Af/Pak Durand Line Fencing

Despite objections by Afghanistan, Pakistan has accelerated work on building fence along the Durand Line, the two countries’ border, steeped in history and bitter controversy.

Munaza Shaheed

Munaza Shaheed

Pakistan argues that fencing the border will stem cross-border movement of militants, a key sticking point in ties between Kabul and Islamabad, and Washington and Islamabad.

President Donald Trump has ratcheted up pressure on Pakistan to take decisive action against militant groups that orchestrate attacks in Afghanistan from Pakistani soil.

Pakistan has been proposing a joint “border management” mechanism for Afghanistan to join to help improve security along the frontier.

But Afghanistan does not seem really eager to take up the Pakistani proposal.

And not many in Afghanistan recognize the British-era line as a formal border.

But Pakistan does, and says if the fencing work went ahead with the same pace most of the border with Afghanistan will be fenced by the end of 2018.

Nauman Zakaria, Pakistani Military

“There will not be an inch of international border that will not be under our control.”

Afghans’ opposition to Durand Line has been long standing.

The line was the result of an agreement in 1893 between Afghanistan’s ruler, Ameer Abdur Rahman, and Mortimer Durand, a British civil during from Britain’s rule over India.

Many Afghans believe that after the end of the British rule over India, the accord between Durand and Rahman has lapsed and that the Pashtun dominated areas in Pakistan should now be united with Afghanistan.

Opponents of the line say it has torn apart families, villages and Pakistan’s “unilateral actions” cannot win over popular support.

Abdul Ghafoor Lewal, Afghan Analyst in Kabul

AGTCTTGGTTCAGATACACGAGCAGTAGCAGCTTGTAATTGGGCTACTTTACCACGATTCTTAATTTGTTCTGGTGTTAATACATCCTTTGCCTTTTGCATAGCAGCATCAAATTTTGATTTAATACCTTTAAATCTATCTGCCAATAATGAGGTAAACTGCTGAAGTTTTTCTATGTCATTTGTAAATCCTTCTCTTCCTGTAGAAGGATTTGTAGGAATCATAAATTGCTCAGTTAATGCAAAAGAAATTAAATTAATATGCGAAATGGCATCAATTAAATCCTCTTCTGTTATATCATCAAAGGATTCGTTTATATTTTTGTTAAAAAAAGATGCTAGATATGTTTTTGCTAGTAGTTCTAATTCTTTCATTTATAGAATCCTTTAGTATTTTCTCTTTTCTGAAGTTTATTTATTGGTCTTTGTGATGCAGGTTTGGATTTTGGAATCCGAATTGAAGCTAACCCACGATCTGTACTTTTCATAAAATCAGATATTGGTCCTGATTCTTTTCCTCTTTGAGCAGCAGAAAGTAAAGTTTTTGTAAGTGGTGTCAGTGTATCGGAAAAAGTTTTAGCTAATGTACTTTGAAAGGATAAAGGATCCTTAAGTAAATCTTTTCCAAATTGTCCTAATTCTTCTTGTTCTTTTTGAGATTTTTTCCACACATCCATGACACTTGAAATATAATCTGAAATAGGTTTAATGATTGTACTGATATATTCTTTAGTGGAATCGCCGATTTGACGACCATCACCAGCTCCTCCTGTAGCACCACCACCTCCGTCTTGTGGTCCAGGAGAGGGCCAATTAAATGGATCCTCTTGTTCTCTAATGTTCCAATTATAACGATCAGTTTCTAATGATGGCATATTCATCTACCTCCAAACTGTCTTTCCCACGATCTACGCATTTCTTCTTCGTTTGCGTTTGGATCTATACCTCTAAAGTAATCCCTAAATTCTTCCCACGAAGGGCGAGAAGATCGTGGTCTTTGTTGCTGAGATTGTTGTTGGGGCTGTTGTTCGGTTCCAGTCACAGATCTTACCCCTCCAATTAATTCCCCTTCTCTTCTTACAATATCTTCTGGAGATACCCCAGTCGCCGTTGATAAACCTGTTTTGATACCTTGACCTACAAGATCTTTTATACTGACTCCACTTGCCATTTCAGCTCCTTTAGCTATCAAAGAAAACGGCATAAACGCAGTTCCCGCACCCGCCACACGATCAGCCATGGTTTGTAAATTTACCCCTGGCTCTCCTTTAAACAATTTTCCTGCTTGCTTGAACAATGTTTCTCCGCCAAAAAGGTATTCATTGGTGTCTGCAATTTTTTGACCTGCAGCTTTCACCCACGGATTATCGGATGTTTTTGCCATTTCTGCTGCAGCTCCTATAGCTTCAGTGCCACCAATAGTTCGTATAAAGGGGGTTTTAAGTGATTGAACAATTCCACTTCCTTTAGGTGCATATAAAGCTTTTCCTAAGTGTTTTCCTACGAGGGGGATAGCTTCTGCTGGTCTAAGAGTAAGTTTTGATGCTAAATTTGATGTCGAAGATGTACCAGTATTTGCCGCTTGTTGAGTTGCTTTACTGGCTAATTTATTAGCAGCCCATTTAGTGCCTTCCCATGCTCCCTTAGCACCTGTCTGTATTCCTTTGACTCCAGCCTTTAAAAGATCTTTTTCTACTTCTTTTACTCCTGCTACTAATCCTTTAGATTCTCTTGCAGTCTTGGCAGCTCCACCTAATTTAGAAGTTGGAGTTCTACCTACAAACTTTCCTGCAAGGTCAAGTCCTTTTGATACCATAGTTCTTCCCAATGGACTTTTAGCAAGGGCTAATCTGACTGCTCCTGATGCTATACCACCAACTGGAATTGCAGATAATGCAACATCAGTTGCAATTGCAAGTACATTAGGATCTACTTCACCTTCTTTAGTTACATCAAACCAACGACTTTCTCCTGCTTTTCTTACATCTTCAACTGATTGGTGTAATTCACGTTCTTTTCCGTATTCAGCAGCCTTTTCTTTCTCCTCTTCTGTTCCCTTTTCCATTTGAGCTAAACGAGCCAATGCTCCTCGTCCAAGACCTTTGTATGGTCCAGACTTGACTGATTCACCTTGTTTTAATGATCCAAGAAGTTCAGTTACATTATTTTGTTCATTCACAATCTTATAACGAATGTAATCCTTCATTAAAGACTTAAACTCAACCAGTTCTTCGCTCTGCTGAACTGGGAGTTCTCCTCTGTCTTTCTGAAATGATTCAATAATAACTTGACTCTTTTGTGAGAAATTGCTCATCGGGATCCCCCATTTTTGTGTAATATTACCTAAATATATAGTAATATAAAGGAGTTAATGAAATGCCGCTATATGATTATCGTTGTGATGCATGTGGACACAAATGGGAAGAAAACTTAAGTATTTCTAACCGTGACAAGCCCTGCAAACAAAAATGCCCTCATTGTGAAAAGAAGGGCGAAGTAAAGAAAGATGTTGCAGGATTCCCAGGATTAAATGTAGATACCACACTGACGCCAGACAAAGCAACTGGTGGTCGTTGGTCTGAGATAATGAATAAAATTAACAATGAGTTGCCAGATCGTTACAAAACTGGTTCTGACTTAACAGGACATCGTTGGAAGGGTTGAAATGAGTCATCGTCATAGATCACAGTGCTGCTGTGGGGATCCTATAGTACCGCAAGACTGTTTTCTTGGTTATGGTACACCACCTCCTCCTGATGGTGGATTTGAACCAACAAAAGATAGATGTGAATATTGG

“There are families who have lands on this (Afghan) side and homes on the other (Pakistani) side and families who have homes on the other (Pakistani) side and land on this (Afghan) side. Mosques, guest houses, graveyards” have been divided.

Pakistani military officials the border with Afghanistan will be monitored with the help of technology and the border security measures will cost US$550 million.

Pakistani officials say the dual border fence will be nine-feet high.

Some ethnic Pashtuns in Pakistan also oppose the fence with Afghanistan.

Fazal Raheem Marwat, a Pashtun educationist:

“These wires, these things cannot separate (Pashtuns). In fact, mountains not even water can separate (Pashtuns) as they say you cannot split water with a stick. This cannot work.”

Pakistan has long running fears that a nationalist government in Kabul will stir up Pashtuns to cede from Pakistan.

And Afghans say Pakistan’s fencing cannot stop that from happening.

Abdul Ghafoor Lewal, Afghan Analyst in Kabul:

“The Berlin Wall was so strongly built but see how easily people tore it down.”

Many Afghans say that Pashtuns should be left to decide fate of the more than 2500-kilometer line.

While Pakistan recognizes Durand Line as an international border, Islamabad finds it hard to find a supporting Afghan voice. On, even the Taliban opposed their Pakistani backers.

And as for many Afghans Durand Line remains “drawn on water” Pakistan is trying to drawn the frontier with wires.

By Munaza Shaheed, Washington 

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